By using stacking bonds, we are poised to create a whole new family of DNA origami structures with complexities (in terms of pixels) perhaps ten times that already achieved. Interestingly, stacking bonds are likely to be reversible and so they may enable the creation of complex DNA machines with movable parts, or DNA structures that can expand to many times their original size. We will collaborate with Nanorex Corporation to create software capable of making the complex designs required.
Randomly fluctuating concentrations have been a both a nuisance and a source of fascination in Synthetic Biology – a nuisance by compromising the performance of engineered devices, and a fascination by providing an inside view into the physical conditions in the cell. Such ‘noise’ could be suppressed by negative feedback, but our preliminary mathematical results demonstrate information-theoretic limits to noise suppression and frustration trade-offs where reducing one type of variation inevitably amplifies another. Using a combination of theory, computation, and experiments, we propose to study the principles of noise suppression in the replication control of bacterial plasmids – systems where noise is a nuisance both for synthetic engineers who use plasmids as cloning vectors and for the natural system where fluctuations increase extinction rates. Guided by the models, we will replace or improve the natural replication control systems with synthetically engineered systems built from standardized parts, creating next-generation cloning vectors where both the average and the variation in copy number can be tuned by the engineer during the time course of the experiment.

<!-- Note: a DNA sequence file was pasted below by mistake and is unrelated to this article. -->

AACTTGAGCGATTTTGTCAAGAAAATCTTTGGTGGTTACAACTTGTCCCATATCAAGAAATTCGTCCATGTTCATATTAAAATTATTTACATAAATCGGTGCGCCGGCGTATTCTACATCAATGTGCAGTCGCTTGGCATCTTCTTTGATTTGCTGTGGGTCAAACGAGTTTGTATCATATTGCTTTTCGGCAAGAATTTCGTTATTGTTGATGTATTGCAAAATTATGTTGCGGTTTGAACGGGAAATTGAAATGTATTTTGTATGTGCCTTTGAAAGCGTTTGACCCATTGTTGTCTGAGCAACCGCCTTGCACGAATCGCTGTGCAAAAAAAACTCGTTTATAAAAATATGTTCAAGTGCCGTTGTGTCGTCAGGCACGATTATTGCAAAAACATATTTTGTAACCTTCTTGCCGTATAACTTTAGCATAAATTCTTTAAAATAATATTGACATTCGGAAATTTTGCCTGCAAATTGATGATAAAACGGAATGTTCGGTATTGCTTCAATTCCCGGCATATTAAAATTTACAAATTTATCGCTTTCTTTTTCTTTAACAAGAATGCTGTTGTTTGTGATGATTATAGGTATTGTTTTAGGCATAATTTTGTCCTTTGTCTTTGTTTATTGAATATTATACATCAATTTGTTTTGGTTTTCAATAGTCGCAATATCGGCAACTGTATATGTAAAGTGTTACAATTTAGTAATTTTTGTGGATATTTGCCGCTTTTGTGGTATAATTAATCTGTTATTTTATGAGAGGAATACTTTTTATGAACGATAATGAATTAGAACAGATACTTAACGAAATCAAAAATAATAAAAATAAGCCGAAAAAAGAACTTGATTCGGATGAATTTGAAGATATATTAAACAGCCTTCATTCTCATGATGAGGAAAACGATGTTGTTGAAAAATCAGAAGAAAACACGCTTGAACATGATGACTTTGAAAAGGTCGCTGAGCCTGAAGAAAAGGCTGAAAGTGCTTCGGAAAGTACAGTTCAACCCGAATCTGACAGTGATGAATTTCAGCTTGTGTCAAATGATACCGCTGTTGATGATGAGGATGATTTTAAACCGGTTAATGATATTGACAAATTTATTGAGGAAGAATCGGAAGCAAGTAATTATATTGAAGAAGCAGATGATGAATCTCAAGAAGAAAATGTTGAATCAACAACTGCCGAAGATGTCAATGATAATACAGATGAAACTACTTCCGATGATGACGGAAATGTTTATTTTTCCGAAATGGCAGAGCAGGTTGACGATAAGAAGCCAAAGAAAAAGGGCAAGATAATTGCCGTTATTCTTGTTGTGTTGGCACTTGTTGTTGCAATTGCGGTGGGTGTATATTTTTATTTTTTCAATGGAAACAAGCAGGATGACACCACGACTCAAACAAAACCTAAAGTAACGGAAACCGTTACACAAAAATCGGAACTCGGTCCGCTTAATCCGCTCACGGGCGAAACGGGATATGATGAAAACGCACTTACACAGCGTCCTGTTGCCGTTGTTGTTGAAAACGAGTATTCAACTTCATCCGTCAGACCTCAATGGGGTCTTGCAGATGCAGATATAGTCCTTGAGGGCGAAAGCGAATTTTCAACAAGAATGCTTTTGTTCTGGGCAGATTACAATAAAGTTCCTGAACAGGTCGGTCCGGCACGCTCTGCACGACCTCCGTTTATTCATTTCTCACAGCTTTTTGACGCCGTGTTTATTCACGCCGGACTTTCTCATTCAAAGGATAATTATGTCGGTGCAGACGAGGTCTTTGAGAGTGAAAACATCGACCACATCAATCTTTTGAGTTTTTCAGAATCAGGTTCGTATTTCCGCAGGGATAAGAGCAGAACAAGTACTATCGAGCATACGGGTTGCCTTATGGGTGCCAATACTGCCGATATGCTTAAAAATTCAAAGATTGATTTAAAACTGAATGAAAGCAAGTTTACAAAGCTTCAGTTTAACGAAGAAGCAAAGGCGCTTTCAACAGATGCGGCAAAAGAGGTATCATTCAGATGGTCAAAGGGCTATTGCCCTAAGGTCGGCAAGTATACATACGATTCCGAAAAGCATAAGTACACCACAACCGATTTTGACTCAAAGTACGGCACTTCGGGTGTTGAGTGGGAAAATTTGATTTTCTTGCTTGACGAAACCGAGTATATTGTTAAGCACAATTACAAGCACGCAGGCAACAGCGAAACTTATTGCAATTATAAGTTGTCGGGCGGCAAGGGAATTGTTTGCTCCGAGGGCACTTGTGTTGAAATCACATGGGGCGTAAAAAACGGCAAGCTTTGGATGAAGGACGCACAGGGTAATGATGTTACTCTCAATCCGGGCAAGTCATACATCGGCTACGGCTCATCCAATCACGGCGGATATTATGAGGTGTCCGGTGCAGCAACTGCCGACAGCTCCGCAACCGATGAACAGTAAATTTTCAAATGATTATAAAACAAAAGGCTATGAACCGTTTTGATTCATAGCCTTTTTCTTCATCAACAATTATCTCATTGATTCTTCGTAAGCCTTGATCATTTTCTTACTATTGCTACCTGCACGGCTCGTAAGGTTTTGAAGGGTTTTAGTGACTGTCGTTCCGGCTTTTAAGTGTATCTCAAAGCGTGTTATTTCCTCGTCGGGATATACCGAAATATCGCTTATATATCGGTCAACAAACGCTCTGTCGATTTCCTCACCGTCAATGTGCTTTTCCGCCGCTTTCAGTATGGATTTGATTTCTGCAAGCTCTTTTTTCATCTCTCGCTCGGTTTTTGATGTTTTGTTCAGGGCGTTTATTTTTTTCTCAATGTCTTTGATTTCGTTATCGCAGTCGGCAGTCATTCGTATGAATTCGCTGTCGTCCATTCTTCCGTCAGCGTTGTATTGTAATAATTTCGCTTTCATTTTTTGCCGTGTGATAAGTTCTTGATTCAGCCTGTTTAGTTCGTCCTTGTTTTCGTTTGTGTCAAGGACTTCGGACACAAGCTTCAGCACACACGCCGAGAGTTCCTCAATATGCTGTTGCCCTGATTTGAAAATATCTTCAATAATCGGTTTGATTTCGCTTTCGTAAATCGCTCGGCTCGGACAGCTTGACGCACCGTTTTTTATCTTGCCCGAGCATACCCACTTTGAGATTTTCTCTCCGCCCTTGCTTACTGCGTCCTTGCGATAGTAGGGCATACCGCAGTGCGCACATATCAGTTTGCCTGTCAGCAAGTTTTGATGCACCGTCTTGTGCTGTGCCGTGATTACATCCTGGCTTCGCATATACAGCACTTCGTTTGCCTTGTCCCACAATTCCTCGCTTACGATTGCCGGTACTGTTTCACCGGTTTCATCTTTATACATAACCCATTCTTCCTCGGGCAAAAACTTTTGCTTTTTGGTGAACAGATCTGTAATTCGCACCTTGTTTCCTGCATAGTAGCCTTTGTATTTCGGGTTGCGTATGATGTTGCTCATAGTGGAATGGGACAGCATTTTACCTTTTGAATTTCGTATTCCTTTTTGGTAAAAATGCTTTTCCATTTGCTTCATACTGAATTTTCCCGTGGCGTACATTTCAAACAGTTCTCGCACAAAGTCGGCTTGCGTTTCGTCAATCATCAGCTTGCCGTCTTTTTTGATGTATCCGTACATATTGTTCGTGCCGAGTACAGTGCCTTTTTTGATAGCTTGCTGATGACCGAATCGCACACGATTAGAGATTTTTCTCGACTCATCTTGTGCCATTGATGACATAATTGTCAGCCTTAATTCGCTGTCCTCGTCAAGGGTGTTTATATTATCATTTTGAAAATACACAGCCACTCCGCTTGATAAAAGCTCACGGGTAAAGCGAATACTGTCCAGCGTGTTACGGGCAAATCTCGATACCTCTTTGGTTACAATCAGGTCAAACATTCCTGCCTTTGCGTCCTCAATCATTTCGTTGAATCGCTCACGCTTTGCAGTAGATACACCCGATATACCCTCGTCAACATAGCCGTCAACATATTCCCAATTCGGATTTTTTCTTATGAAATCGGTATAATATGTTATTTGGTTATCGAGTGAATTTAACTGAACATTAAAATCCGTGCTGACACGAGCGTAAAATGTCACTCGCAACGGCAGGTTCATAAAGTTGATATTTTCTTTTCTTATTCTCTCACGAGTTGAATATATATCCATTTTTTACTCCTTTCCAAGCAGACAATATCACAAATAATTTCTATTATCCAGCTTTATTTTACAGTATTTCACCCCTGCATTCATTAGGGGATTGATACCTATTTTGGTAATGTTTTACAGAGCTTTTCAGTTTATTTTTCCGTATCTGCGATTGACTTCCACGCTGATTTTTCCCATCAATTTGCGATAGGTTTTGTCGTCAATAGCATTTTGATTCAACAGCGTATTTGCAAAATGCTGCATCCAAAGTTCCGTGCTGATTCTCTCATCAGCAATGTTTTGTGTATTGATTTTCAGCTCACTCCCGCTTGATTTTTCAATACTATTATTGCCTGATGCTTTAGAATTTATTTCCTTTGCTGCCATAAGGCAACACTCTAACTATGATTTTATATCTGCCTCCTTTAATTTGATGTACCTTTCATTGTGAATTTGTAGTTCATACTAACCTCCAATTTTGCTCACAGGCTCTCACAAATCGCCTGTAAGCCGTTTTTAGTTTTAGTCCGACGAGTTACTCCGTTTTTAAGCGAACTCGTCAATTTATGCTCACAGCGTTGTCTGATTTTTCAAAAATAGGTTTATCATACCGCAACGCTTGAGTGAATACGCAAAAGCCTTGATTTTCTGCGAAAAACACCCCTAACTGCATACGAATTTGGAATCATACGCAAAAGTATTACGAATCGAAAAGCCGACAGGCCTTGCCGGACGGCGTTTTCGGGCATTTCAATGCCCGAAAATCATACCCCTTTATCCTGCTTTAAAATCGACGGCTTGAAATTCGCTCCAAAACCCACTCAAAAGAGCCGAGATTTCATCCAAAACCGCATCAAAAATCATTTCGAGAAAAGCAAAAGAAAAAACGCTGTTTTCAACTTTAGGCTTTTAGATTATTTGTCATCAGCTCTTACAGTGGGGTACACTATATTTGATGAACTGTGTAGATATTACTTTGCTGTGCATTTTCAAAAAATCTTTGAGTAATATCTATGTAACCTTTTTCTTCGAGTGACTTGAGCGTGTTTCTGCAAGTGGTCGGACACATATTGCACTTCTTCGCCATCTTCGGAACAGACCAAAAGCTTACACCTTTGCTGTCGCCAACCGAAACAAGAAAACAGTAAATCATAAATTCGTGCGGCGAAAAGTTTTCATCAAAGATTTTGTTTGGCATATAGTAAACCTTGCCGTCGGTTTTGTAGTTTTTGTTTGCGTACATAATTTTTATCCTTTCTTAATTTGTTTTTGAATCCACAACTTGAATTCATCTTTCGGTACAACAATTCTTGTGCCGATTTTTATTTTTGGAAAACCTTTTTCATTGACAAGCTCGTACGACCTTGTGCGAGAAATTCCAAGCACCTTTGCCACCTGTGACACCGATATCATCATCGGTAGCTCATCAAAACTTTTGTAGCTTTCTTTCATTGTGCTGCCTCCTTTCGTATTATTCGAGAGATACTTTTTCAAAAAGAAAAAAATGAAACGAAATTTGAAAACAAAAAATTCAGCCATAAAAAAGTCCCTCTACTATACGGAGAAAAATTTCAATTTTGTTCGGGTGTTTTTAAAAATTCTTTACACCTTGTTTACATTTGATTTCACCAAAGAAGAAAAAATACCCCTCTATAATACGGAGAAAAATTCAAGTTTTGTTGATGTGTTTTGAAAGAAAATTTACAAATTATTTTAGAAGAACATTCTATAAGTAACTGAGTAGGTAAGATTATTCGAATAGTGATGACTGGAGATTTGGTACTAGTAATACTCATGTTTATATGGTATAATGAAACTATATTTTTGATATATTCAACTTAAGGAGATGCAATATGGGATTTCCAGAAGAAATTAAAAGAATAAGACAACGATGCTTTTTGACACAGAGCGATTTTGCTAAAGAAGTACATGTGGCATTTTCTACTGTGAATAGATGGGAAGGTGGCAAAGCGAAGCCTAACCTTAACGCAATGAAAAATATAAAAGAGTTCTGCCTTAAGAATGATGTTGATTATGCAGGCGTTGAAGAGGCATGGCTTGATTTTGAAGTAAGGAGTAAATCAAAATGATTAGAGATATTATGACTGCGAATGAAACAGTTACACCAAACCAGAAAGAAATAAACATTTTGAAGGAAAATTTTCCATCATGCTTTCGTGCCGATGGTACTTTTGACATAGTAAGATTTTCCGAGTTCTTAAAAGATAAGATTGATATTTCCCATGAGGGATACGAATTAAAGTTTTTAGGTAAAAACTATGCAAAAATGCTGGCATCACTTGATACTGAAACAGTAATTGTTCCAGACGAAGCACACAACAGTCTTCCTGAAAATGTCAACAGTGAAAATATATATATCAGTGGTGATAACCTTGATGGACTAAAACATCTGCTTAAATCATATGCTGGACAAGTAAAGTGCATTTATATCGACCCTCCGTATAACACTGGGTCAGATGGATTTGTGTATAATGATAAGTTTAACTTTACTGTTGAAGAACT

Significantly improving on nature’s solutions to noise suppression should be possible because plasmid evolution is subject to many restrictions that the engineer is not. The engineered plasmids will be directly evaluated using our new methods for counting molecules in single cells. The basic science aspects of the project form an integral part of a long-term study in the lab, and the cloning vectors will be included as an enabling technology in the Registry of Standard Biological Parts. Our approach is thus synthetic in both senses of the word: We synthesize new control loops from known parts to complement the range of natural systems, and use the results to integrate different aspects of control into a unified theory of negative feedback at the molecular scale.